… like a withered lily, on the land
His slender frame and pallid aspect lay,
As fair a thing as e’er was form’d of clay
… walking out upon the beach, below
The cliff, towards sunset, on that day she found
Insensible – not dead but nearly so, –
Don Juan, almost famish’d, and half-drown’d.
—Byron, Don Juan, canto II (1819)
So meet Byron’s great lovers Don Juan and the beautiful Haidée, who, aided by her maid Zoe, rescues the shipwrecked castaway. The two inevitably fall in love, only to be thwarted by Haidée’s father, the pirate Lambro. With her lover expelled from their idyllic island, Haidée dies, broken-hearted.
The experience of illustrating The Poetical Works of Lord Byron (which was published by Edward Moxon in 1870) inspired Ford Madox Brown to paint this luminous work. Two additional versions in oil are now in the Musée d’Orsay, Paris, and the Birmingham Museums and Art Gallery. Most of Brown’s imagery was drawn from English life and literature, and his few representations of foreign subjects were largely inspired by the writings of Lord Byron.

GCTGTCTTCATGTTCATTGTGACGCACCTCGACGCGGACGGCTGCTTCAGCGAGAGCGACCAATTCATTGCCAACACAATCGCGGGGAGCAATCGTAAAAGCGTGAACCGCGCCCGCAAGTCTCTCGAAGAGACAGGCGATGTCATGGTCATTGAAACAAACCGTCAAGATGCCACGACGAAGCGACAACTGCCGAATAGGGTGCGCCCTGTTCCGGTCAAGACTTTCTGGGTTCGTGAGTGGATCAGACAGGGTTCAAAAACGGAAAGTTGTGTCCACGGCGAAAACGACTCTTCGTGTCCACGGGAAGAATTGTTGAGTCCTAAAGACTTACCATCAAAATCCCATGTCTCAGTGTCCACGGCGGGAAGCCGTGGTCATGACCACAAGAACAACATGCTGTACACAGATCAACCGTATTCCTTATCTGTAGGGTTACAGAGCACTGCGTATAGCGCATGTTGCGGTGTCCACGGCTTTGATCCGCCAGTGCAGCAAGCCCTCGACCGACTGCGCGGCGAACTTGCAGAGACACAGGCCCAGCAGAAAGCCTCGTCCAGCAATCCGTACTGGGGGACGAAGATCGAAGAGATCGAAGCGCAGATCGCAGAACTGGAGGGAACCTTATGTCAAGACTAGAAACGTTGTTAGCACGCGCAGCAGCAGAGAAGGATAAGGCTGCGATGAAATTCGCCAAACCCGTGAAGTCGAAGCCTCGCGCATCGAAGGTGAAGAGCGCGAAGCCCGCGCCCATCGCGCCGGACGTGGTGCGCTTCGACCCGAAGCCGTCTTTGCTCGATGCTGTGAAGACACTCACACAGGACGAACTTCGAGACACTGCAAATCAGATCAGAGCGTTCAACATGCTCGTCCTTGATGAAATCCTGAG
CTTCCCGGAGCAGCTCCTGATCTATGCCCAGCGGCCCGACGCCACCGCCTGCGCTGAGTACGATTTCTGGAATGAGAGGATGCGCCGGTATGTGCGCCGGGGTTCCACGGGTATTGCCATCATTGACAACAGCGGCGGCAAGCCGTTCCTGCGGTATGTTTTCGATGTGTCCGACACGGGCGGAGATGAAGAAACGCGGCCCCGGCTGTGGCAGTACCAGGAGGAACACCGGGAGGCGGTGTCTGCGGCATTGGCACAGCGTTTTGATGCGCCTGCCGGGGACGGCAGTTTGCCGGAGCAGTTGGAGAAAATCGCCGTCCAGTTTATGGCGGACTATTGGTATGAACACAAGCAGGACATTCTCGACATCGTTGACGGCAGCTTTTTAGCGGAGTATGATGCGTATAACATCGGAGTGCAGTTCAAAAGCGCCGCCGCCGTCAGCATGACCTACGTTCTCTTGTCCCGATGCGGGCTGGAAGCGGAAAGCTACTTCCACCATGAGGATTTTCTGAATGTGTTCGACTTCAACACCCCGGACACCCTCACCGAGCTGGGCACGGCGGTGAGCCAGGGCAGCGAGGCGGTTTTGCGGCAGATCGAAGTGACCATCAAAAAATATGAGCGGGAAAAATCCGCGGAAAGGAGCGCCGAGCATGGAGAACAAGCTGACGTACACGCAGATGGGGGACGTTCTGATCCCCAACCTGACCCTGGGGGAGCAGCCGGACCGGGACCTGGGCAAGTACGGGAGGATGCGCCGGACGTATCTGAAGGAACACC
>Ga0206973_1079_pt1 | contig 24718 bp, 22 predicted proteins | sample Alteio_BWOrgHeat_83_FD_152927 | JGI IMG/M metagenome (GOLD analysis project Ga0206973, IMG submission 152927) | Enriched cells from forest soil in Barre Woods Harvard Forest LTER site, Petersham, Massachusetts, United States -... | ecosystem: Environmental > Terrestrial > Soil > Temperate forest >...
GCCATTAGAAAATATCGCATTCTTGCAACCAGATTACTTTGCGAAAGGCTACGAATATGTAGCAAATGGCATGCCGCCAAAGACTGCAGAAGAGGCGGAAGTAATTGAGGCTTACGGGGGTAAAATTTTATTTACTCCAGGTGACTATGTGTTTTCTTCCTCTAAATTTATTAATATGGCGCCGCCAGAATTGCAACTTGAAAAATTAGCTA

Brown applied a multitude of minute strokes of watercolour and gouache to create the brilliant shades of the sky and sea, illuminated by the setting sun, which casts into shadow the rich colours of the exotic garments, the seaweed-strewn shoreline and the eroded cliffs. Although the more richly clad figure is sometimes thought to be Haidée, in the text it is Haidée who tenderly awakens Don Juan. Here Zoe’s withdrawn stance is counterposed by her mistress’s urgent gestures. The horizontal line of Haidée’s flowing veil and raised arm draws attention to Don Juan’s naked form, her rosy hand contrasting with his deathly pale skin.
Text by Alisa Bunbury from Prints and Drawings in the International Collection of the National Gallery of Victoria, National Gallery of Victoria, Melbourne, 2003, p. 90.